Saturday, April 5, 2014

An Embarrassed Christian

In my book “Fed Up with Fundamentalism” there is a short section titled “An Embarrassed Southern Baptist.” Since then my embarrassment has expanded somewhat, so now in many ways I have become an embarrassed Christian.

The primary problem is that the media mainly reports on the outlandish actions of “Christians.” And there is certainly a lot of that kind of stuff to report on. I have written about some of that on my blog postings this year. For example,
    * In my 2/4 blog article, I wrote about Christians seeking in the name of religious freedom to be exempt from providing insurance coverage from their employees. I am embarrassed when I think of Christians like the CEO of Hobby Lobby and those who support him.
    * My 2/18 posting was about Westboro Baptist Church and about some states seeking to legislate discrimination against gays/lesbians in the name of religious freedom. Westboro’s founder pastor Fred Phelps has since died, but the hateful protests of that church continue.
    * On 2/28 my blog article was about racism in Mississippi, the state with the highest percentage of religious people (mostly Christians) in the U.S. (And just two days ago an anti-gay discrimination bill was passed in Mississippi—and that action was praised by the Miss. Baptist Convention.)
Then not long ago there was segment on TRMS about the anti-scientific attitudes of national politicians—such as U.S Rep. Paul Broun (R-Ga.). In an address in August 2012 at a banquet organized by Liberty Baptist Church in Hartwell, Ga., Broun said, “All that stuff I was taught about evolution, embryology, the Big Bang theory, all that is lies straight from the pit of hell.”
Rep. Broun, a medical doctor by training, serves on the House Committee on Science, Space and Technology. That is troubling, for a few years ago he received a round of applause from GOP colleagues when he claimed that man-made global warming is a “hoax” with “no scientific consensus.”
Of course, in many other ways I am certainly not embarrassed to be a Christian. For example, I am not embarrassed to be a part of the Christian group north of the Missouri River in greater Kansas City known as Northland Faith Voices. I was happy to be a part of that group as they planned and a rally for economic justice and dignity on Feb. 27.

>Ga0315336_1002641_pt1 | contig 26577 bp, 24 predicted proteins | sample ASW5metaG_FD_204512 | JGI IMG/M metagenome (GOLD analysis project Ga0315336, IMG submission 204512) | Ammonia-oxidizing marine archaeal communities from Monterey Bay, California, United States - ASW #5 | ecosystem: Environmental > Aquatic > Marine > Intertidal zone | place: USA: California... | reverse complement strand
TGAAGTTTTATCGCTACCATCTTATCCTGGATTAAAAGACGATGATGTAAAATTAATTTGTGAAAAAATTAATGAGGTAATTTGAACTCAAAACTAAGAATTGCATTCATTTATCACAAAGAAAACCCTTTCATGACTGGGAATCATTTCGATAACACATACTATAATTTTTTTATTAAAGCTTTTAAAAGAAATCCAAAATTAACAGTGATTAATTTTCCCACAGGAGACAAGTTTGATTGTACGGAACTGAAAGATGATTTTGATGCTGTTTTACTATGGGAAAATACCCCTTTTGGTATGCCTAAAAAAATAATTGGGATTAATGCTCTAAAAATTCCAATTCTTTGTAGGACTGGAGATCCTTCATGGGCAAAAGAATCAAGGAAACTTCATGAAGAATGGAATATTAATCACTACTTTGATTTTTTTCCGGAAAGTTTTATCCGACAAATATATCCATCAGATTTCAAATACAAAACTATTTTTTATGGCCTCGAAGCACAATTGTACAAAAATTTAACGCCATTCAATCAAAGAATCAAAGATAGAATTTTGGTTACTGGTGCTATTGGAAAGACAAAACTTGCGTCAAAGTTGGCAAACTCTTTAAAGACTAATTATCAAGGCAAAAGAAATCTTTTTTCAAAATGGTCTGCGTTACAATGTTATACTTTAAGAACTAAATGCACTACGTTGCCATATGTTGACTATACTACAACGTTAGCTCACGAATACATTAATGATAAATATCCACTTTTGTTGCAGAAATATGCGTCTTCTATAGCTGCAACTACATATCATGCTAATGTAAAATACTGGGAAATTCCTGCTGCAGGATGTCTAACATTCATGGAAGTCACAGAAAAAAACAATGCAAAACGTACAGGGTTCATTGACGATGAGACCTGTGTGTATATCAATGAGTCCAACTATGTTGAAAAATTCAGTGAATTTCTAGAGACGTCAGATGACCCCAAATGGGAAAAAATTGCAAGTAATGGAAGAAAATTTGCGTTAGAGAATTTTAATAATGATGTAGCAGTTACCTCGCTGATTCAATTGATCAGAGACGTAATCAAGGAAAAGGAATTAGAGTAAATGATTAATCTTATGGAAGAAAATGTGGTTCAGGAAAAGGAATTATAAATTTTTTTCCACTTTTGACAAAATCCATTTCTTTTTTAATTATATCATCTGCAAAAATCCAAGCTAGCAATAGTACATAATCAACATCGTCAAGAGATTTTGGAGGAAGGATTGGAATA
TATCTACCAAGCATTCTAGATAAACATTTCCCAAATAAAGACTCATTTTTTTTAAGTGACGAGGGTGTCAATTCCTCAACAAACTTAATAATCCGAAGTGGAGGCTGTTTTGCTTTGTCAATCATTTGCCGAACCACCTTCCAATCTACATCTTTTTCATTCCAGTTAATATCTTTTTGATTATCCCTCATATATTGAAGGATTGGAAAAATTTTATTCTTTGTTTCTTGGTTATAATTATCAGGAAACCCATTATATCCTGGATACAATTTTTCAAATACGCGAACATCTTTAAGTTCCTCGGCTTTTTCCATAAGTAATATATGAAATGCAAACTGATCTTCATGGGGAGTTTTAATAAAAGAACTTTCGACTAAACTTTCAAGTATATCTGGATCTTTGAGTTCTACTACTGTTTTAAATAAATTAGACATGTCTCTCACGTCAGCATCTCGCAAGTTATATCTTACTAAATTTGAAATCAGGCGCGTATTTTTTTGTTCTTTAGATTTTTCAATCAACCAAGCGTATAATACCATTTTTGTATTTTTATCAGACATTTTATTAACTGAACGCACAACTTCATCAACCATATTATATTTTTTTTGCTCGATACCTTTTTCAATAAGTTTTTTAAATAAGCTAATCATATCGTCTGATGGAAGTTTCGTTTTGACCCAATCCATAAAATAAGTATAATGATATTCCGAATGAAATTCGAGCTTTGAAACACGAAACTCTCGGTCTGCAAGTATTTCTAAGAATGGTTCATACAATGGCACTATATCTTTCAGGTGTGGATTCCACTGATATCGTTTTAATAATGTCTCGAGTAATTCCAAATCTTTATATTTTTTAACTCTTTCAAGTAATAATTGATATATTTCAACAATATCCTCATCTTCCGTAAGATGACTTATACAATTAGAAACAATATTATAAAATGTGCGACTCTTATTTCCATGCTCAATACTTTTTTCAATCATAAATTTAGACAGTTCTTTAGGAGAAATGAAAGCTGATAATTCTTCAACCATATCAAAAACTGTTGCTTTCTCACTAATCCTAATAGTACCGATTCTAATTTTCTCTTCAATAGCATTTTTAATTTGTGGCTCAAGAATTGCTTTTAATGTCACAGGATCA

Although I am not personally involved in their fine service activities, I certainly not embarrassed by the 8,600 churches, including a number of local churches, who are an active part of Love INC (In the Name of Christ).
Similarly, there are also many Christians serving others through the In As Much Ministry, a food and clothes pantry that serves the Liberty area where I live.
I am also not at all embarrassed when I hear outstanding Christian scholars/activists such as those I have heard in the past couple of weeks: Anglican N. T. (Tom) Wright, Mennonite J. Denny Weaver, and Catholic John Dear (who is not a tractor but a detractor of the nation’s weapons of war!).
There are Christian organizations like these, and outstanding scholars/activists like these, all across the country (and world). But they seldom make the news. The general non-Christian public rarely has a chance to hear about the kind of Christians who are lovingly serving people in need and propounding a thoughtful interpretation and implementation of Christianity.
And that’s a shame.
If there were more coverage of the positive and true things Christians do and say, I (we) wouldn’t have to be so embarrassed.

12 comments:

  1. I once considered applying the Ichthys (fish symbol) to my car’s bumper to indicate that I identify with Christianity. However, from observation of how it was being used I soon perceived that it is generally understood to indicate support of creationism.

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    1. Clif, I know what you mean.

      As another embarrassing thing I thought about mentioning was the creationism of the recent Bill Nye / Ken Ham debate.

      That was embarrassing as because of his Christian beliefs, according to Wikipedia, "Ham dates the age of the universe to about 6,000 years, and states that Noah's flood occurred about 4,500 years ago in the year 2348 BC."

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  2. Indeed, it is a shame. And it's true not only for Christianity but also the other major religions of the world, including Islam. If religion had the advertising budget that for-profit corporations do, we would feel like we're living in a very different world.

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    1. Yes, Anton, I'm sure there are many devout Muslims in this country (and elsewhere) who are embarrassed as Muslims because of all the bad press given to the Islamists.

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  3. Just a few weeks back there was a news report on a church where the pastor held a drawing for an AK-15 semi-automatic rifle, and he preached a sermon on "Protecting our Second-Amendment Rights." (Look that up in your concordance.) The news station (Channel 41) reported it without challenge and almost in a supportive light. This pastor held this give-away to "pack the pews," the reporter said with a big smile. The pictures did not appear to support that the gimmick had met its goal. That church's pews were roughly half-full (which may have been good for that congregation, but did not support the news copy, which was probably taken from the church's press release, and went unchallenged).